Someone asked me for something and I said, "Do you need it right now, or do I have a couple hours to monkey around with it?" They got really quiet. While certainly unprofessional, is this also somehow offensive?

  • 4
    You weren’t by chance addressing a simian, were you?
    – tchrist
    Jun 3, 2012 at 0:22
  • 2
    You weren't by chance addressing someone who is black, were you?
    – Andrew Leach
    Jun 3, 2012 at 9:51
  • @Andrew Leach It was on the phone so possibly.
    – Mikey
    Jun 3, 2012 at 19:11
  • 1
    @Mikey Some people are hypersensitive to words that are offensive in other contexts. As Andrew notes, 'monkey' is considered deeply offensive by some black people. I had a similar experience once where I was sharply rebuked for using the word 'unmolested' when asking if I could remove my name badge while working on some non-customer service tasks in a retail store. See also, the long and storied history of Niggardly. Jun 3, 2012 at 23:56
  • I can't think of anyone who might have been offended if you'd used 'tinker' instead. Sep 24, 2012 at 21:52

5 Answers 5


I don't think the term is necessarily offensive, but maybe your cavalier attitude toward the "something" was what gave the person pause. Maybe he or she thought you should handle whatever the something was with more care than implied by monkeying around with it.

  • JLG, I think the problem, if any, is more likely to be the offer to supply the something right away, without taking time to improve it or to figure out if it will work. Jun 3, 2012 at 0:30
  • @jwpat7, It could be, but without knowing what the "something" is, we're all just guessing. It could have been something concrete, like a tool, or maybe a computer file Mikey was supposed to be working on.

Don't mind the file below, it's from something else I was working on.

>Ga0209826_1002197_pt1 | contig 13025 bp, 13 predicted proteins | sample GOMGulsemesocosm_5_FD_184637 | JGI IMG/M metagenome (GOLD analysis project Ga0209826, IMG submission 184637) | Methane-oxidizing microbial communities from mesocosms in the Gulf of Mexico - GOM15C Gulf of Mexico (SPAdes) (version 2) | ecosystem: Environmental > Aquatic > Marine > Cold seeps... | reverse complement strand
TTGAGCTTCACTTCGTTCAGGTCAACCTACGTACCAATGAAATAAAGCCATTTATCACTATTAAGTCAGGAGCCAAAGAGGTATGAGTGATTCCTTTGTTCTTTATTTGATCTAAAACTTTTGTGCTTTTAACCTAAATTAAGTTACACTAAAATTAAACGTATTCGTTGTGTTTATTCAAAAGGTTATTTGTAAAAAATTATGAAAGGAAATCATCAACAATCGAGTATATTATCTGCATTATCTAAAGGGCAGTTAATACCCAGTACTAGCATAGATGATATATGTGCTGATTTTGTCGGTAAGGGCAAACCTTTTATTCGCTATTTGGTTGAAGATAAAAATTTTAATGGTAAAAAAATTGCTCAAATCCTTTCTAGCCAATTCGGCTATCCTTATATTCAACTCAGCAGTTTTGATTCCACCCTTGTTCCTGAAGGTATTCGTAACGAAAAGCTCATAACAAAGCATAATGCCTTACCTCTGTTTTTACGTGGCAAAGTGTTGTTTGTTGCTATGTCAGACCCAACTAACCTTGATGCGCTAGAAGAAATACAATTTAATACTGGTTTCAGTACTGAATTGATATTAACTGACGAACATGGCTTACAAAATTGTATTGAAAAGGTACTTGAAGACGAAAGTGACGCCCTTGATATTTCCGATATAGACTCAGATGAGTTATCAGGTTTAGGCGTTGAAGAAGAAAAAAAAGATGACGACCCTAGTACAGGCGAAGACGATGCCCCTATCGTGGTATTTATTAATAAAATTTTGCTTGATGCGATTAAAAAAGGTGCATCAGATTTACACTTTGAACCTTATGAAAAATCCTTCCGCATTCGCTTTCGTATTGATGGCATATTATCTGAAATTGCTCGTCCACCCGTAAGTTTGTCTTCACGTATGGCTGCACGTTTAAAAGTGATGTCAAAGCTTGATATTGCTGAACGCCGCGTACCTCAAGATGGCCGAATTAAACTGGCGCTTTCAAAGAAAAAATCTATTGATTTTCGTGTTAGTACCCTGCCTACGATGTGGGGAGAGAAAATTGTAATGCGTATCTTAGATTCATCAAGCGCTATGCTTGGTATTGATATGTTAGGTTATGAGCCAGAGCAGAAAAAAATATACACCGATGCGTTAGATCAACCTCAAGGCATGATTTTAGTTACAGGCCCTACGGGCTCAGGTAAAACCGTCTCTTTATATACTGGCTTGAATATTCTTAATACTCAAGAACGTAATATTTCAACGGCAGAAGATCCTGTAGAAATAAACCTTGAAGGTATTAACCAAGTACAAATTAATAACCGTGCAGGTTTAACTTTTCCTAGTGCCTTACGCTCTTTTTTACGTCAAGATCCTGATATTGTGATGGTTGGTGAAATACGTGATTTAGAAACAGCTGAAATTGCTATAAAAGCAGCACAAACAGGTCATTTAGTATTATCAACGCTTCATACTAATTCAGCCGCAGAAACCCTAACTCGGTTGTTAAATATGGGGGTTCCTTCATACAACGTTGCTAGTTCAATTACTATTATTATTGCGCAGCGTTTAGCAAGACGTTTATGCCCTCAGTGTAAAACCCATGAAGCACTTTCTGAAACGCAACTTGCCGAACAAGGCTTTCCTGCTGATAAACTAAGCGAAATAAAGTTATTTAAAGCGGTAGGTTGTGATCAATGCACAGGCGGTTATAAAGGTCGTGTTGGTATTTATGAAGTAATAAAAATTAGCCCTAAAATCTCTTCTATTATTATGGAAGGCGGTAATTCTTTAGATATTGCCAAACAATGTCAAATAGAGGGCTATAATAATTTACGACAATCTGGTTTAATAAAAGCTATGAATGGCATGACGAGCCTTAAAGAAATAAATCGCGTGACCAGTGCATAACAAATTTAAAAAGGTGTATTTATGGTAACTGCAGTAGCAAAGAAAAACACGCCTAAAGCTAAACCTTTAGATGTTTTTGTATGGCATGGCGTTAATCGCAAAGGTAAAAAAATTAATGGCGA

– JLG
    Jun 3, 2012 at 1:55
  • It was a computer file, but I've probably said the same of tools I've been borrowing and mechanical devices I've been repairing/modifying.
    – Mikey
    Jun 3, 2012 at 19:56

The term is not offensive, however, it is usually used to describe an effort (to improve something) that does not succeed, so maybe that's why the person got quiet.


To "monkey around" is to NOT do something (or take something) seriously. If it was a work situation, that might be "professionally" (as opposed to "socially") offensive.


The context you used your phrase is not offensive. However, the phrase itself, is.

As some comments had pointed out, there is some hypersensitivity surrounding that phrase. Most of the hypersensitivity is due to racial implications.

While I'm sure you meant no offense (your context even proves it), chances are that you probably were talking to someone either of ethnicity or someone who is just sensitive to ethnic slurs.


to monkey around OED

  1. intr. colloq. (orig. U.S.). To play mischievous or foolish tricks. Also: to fool or mess about or around; to tinker, tamper, or interfere (frequently with about with, around with, or with).

As in:

1989 Your Business In financial terms there is no lower end; we can always monkey around with the shares.

It is listed in dictionaries as either colloquial or idiomatic and not offensive. But in these times it is best to leave the monkey out of all conversation.

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